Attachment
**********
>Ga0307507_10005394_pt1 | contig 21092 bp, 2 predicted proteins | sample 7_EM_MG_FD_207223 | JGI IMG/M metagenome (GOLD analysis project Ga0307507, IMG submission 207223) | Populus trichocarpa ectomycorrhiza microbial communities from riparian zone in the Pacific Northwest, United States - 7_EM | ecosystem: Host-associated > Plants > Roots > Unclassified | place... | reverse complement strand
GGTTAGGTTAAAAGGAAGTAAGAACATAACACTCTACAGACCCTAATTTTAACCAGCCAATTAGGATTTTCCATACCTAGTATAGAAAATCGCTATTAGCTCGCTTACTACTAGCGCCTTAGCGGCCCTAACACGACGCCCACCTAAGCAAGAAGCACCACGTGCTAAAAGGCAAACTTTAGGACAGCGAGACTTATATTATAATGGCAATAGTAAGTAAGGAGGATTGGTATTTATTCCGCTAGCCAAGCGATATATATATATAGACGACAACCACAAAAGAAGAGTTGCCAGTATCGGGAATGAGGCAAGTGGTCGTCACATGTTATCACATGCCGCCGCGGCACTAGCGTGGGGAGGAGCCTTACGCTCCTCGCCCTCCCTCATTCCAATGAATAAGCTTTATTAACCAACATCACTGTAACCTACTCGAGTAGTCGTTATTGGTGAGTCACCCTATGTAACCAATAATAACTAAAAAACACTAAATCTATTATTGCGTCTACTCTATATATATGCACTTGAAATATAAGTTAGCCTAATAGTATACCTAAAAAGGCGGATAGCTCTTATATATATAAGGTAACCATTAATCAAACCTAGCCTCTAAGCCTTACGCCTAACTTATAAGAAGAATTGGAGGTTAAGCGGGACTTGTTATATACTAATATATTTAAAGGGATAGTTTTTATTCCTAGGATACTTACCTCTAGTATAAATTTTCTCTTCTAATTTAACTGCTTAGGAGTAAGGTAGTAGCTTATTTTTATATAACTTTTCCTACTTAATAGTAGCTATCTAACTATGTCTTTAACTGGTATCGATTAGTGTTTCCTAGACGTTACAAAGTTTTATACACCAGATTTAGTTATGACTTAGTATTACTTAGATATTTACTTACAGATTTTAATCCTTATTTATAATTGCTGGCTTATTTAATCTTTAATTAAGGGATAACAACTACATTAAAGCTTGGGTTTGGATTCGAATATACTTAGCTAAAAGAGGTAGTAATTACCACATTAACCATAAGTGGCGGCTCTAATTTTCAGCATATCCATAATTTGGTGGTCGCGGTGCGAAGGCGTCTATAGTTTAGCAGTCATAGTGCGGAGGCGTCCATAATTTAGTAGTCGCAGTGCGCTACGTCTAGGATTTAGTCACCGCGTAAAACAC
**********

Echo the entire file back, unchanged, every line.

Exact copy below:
>Ga0307507_10005394_pt1 | contig 21092 bp, 2 predicted proteins | sample 7_EM_MG_FD_207223 | JGI IMG/M metagenome (GOLD analysis project Ga0307507, IMG submission 207223) | Populus trichocarpa ectomycorrhiza microbial communities from riparian zone in the Pacific Northwest, United States - 7_EM | ecosystem: Host-associated > Plants > Roots > Unclassified | place... | reverse complement strand
GGTTAGGTTAAAAGGAAGTAAGAACATAACACTCTACAGACCCTAATTTTAACCAGCCAATTAGGATTTTCCATACCTAGTATAGAAAATCGCTATTAGCTCGCTTACTACTAGCGCCTTAGCGGCCCTAACACGACGCCCACCTAAGCAAGAAGCACCACGTGCTAAAAGGCAAACTTTAGGACAGCGAGACTTATATTATAATGGCAATAGTAAGTAAGGAGGATTGGTATTTATTCCGCTAGCCAAGCGATATATATATATAGACGACAACCACAAAAGAAGAGTTGCCAGTATCGGGAATGAGGCAAGTGGTCGTCACATGTTATCACATGCCGCCGCGGCACTAGCGTGGGGAGGAGCCTTACGCTCCTCGCCCTCCCTCATTCCAATGAATAAGCTTTATTAACCAACATCACTGTAACCTACTCGAGTAGTCGTTATTGGTGAGTCACCCTATGTAACCAATAATAACTAAAAAACACTAAATCTATTATTGCGTCTACTCTATATATATGCACTTGAAATATAAGTTAGCCTAATAGTATACCTAAAAAGGCGGATAGCTCTTATATATATAAGGTAACCATTAATCAAACCTAGCCTCTAAGCCTTACGCCTAACTTATAAGAAGAATTGGAGGTTAAGCGGGACTTGTTATATACTAATATATTTAAAGGGATAGTTTTTATTCCTAGGATACTTACCTCTAGTATAAATTTTCTCTTCTAATTTAACTGCTTAGGAGTAAGGTAGTAGCTTATTTTTATATAACTTTTCCTACTTAATAGTAGCTATCTAACTATGTCTTTAACTGGTATCGATTAGTGTTTCCTAGACGTTACAAAGTTTTATACACCAGATTTAGTTATGACTTAGTATTACTTAGATATTTACTTACAGATTTTAATCCTTATTTATAATTGCTGGCTTATTTAATCTTTAATTAAGGGATAACAACTACATTAAAGCTTGGGTTTGGATTCGAATATACTTAGCTAAAAGAGGTAGTAATTACCACATTAACCATAAGTGGCGGCTCTAATTTTCAGCATATCCATAATTTGGTGGTCGCGGTGCGAAGGCGTCTATAGTTTAGCAGTCATAGTGCGGAGGCGTCCATAATTTAGTAGTCGCAGTGCGCTACGTCTAGGATTTAGTCACCGCGTAAAACAC